Sammy Nickalls
March 30, 2016 12:06 pm
Shutterstock

We’ve all done it: we needed to get somewhere, but we also just got a super-important text that we needed to answer post-haste, so we just attempted both at the same time. However, a new bill proposed in New Jersey may make it illegal to text and walk at the same time in the state.

Other states have tried and failed to pass bills prohibiting texting and walking. However, NJ hopes to be the first to pass a new “distracted walking” measure that would forbid pedestrians from texting their bae with a non-hands-free device while walking down the street, according to ABC News.

Giphy

If caught in the act, you could be charged $50, spend 15 days in jail, or both. Half of the fine would be used to educate about the dangers of walking and texting at the same time, according to NJ assemblywoman Pamela Lampitt, who proposed the bill.

But why try to ban something that all of us do, frankly, all the time? “Distracted pedestrians, like distracted drivers, present a potential danger to themselves and drivers on the road,” Lampitt told ABC News. “An individual crossing the road distracted by their smartphone presents just as much danger to motorists as someone jaywalking and should be held, at minimum, to the same penalty.”

The thought of someone getting in trouble with the law for sending the eggplant emoji to her BFF while walking may seem like a bit much. Yet legislators think it could save lives. According to the Governor’s Highway Safety Association, pedestrian fatalities declined significantly between the mid-1970s and early 2000s, only to increase by 15% since 2009 — and it has been suggested that cell phone usage may be the reason. In 2013, the number of deaths was at 4,735 — one every two hours that year, which experts note could be related to the increase of smartphone prevalence. On top of that, according to research from University of Alabama at Birmingham, people who text while crossing the street are twice as likely to be hit by a car than those who are talking on the phone. Apparently, distracted walkers actually take longer to cross the street and are more likely to neglect pedestrian safety like traffic lights and looking both ways. Yeesh.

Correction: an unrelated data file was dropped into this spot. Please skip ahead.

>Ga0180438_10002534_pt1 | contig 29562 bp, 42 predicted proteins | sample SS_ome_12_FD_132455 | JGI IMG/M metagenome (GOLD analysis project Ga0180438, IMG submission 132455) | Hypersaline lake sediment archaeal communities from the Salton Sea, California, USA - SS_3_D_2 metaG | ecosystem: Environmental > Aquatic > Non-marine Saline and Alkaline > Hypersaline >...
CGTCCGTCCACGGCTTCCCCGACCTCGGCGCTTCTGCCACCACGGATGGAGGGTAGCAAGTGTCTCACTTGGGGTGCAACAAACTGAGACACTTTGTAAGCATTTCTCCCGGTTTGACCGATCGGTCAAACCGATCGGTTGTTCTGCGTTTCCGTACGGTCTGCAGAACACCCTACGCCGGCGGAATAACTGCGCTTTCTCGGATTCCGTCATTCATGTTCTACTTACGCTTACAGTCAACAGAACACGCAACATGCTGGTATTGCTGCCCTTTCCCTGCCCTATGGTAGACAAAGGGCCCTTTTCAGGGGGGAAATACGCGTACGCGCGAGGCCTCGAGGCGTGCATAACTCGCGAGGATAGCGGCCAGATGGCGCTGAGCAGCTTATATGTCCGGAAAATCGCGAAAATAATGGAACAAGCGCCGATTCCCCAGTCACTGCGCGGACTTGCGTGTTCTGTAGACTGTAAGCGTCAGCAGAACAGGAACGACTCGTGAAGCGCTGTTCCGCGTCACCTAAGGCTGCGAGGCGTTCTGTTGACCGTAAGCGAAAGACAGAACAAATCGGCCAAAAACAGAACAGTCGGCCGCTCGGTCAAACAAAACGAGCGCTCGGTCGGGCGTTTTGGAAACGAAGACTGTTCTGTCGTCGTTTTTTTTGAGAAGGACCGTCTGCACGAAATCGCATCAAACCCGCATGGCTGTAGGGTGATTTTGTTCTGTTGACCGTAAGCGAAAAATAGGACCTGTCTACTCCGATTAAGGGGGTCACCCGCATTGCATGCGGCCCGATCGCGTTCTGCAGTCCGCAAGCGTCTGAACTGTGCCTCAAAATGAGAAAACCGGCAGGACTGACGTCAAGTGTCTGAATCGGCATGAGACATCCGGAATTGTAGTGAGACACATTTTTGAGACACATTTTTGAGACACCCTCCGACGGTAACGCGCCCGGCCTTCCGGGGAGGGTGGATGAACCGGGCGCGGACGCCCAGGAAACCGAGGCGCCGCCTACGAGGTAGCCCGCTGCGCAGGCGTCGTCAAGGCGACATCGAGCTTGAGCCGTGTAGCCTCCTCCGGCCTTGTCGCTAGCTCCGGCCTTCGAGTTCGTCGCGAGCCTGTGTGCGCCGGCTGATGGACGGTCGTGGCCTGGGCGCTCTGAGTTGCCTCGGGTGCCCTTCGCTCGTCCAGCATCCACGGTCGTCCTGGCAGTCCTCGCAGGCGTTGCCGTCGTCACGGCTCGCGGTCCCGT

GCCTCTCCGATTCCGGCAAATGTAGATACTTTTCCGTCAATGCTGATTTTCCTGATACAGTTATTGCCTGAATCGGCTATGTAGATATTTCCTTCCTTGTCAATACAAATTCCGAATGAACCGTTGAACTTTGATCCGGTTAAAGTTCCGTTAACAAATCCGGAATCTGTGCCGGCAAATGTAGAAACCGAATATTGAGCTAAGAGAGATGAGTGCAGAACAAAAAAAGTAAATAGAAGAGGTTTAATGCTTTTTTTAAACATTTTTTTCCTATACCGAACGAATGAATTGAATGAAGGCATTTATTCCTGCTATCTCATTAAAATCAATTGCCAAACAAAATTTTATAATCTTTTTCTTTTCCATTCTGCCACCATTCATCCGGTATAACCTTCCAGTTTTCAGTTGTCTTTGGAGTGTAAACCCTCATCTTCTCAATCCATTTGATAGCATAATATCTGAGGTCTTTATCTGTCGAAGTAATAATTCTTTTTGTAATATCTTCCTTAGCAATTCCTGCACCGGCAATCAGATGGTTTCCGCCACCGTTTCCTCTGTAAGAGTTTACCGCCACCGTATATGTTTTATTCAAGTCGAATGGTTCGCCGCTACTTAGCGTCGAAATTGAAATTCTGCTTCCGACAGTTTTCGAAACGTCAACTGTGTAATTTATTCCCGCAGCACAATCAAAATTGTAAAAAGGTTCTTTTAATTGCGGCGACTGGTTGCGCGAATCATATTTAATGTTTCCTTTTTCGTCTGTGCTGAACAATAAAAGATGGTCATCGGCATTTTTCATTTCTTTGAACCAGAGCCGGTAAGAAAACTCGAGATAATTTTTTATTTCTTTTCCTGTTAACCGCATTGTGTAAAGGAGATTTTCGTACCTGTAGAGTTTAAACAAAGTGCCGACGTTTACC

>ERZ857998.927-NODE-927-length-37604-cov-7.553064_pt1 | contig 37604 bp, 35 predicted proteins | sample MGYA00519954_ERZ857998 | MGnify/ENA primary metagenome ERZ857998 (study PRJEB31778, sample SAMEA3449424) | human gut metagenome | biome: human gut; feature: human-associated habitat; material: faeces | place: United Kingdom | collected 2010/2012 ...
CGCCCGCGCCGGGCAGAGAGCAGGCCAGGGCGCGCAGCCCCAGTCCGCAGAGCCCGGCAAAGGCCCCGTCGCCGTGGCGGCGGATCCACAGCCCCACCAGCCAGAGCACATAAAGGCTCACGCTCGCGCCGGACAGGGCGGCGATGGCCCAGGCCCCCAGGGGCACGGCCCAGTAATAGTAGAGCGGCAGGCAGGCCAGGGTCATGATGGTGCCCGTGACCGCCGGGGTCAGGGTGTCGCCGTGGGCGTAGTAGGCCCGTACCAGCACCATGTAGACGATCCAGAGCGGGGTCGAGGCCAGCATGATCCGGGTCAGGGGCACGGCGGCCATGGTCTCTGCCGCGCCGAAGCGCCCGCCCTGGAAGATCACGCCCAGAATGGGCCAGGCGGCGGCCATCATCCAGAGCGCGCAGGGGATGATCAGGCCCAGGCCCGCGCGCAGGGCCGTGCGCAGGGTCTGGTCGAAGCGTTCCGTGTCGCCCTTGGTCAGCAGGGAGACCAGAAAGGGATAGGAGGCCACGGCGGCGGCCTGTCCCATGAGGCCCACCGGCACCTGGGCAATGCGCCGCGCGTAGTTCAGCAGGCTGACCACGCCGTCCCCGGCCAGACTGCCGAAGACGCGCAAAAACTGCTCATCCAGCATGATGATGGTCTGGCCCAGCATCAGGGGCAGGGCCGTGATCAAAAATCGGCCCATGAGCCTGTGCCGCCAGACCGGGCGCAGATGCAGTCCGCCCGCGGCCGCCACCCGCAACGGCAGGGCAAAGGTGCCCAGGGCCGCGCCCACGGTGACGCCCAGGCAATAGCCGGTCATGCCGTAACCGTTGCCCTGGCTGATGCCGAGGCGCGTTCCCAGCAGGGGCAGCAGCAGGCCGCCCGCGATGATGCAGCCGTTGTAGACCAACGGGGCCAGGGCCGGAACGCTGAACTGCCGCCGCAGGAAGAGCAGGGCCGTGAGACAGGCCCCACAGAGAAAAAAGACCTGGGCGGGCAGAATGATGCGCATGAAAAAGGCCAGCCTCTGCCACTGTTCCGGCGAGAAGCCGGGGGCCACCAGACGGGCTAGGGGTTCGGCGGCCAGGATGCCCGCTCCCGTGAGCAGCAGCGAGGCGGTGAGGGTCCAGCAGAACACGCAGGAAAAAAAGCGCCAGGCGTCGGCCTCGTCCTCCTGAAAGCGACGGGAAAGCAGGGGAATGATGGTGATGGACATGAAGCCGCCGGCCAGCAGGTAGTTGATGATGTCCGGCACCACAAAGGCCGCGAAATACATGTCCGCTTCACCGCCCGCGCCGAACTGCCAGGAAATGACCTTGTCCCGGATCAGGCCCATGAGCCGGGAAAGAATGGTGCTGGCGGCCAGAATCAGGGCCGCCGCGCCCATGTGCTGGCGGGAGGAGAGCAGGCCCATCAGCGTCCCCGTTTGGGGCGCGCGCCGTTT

Still, not everyone thinks texting and walking is all that dangerous. A fascinating study conducted by scientists at Texas A&M found that people using their phones while walking through an obstacle course were actually a lot more careful and cautious than those who were not. “I think the participants recognized that their brain was overloaded and to protect themselves, became more cautious and slowed down to make it safer,” psychologist David Schwebel, a professor with the University of Alabama at Birmingham, told NPR.

If the law passed in NJ, we wonder whether cops are really going to be handing out tickets for thisAs ABC News mentioned, cops often have more grave matters on their hands. Still, Lampitt believes that the bill is essential to save lives. “If a person on the road — whether walking or driving — presents a risk to others on the road, there should be a law in place to dissuade and penalize risky behavior,” she told CBS New York.

Do you think “distracted walking” should be outlawed, or are there better things to be focusing on?

Advertisement